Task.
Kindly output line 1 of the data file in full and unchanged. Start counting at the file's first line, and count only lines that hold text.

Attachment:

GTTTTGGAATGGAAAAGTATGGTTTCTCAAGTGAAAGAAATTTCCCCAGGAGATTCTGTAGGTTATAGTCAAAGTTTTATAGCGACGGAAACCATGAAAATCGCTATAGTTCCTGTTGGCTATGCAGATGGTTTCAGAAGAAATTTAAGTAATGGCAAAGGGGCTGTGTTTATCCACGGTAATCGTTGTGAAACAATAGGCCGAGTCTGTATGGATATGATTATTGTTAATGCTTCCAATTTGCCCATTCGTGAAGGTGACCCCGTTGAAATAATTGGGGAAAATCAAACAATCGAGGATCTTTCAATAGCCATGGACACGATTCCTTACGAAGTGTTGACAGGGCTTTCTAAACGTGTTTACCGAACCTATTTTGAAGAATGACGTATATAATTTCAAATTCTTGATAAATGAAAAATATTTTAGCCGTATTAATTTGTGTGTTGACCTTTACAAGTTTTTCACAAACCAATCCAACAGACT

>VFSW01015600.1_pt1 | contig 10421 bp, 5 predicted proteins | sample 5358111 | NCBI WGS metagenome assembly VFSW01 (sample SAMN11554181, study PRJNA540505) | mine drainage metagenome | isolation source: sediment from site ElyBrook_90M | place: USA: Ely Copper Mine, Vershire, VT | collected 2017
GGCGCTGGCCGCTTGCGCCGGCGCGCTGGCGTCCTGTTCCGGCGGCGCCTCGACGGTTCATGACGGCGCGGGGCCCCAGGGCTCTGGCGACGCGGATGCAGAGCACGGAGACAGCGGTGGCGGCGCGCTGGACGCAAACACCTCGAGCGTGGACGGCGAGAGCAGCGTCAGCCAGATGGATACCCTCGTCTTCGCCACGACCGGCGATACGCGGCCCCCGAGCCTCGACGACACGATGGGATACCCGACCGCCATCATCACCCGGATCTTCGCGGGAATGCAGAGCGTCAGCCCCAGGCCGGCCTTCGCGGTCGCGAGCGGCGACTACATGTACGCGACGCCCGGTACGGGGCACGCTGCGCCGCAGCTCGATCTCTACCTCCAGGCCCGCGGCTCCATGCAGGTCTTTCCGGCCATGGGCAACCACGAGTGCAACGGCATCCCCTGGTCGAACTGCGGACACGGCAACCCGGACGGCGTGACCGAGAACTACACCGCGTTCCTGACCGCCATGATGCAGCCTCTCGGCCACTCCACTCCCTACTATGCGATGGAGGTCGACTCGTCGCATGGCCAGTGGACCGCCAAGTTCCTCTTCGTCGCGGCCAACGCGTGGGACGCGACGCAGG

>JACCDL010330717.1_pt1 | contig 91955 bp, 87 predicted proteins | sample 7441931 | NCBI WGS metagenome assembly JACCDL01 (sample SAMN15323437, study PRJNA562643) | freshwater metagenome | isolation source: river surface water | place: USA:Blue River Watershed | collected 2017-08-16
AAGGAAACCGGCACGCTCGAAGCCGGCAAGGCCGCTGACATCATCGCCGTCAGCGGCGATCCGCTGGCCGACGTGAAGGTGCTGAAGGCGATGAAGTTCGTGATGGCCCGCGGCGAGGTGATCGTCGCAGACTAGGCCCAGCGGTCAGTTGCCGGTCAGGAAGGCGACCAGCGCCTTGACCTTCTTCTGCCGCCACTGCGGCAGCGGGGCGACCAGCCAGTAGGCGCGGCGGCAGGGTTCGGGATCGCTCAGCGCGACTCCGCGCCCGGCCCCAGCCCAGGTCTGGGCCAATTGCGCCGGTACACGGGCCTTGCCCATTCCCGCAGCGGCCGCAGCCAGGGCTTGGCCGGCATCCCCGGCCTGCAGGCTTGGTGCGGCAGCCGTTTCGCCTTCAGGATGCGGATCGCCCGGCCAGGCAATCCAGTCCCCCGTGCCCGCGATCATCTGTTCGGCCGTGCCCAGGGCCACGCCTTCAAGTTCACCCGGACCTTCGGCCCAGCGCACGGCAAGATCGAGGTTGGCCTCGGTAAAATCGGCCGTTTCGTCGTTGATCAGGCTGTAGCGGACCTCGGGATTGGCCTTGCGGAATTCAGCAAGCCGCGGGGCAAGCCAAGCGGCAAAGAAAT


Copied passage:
GTTTTGGAATGGAAAAGTATGGTTTCTCAAGTGAAAGAAATTTCCCCAGGAGATTCTGTAGGTTATAGTCAAAGTTTTATAGCGACGGAAACCATGAAAATCGCTATAGTTCCTGTTGGCTATGCAGATGGTTTCAGAAGAAATTTAAGTAATGGCAAAGGGGCTGTGTTTATCCACGGTAATCGTTGTGAAACAATAGGCCGAGTCTGTATGGATATGATTATTGTTAATGCTTCCAATTTGCCCATTCGTGAAGGTGACCCCGTTGAAATAATTGGGGAAAATCAAACAATCGAGGATCTTTCAATAGCCATGGACACGATTCCTTACGAAGTGTTGACAGGGCTTTCTAAACGTGTTTACCGAACCTATTTTGAAGAATGACGTATATAATTTCAAATTCTTGATAAATGAAAAATATTTTAGCCGTATTAATTTGTGTGTTGACCTTTACAAGTTTTTCACAAACCAATCCAACAGACT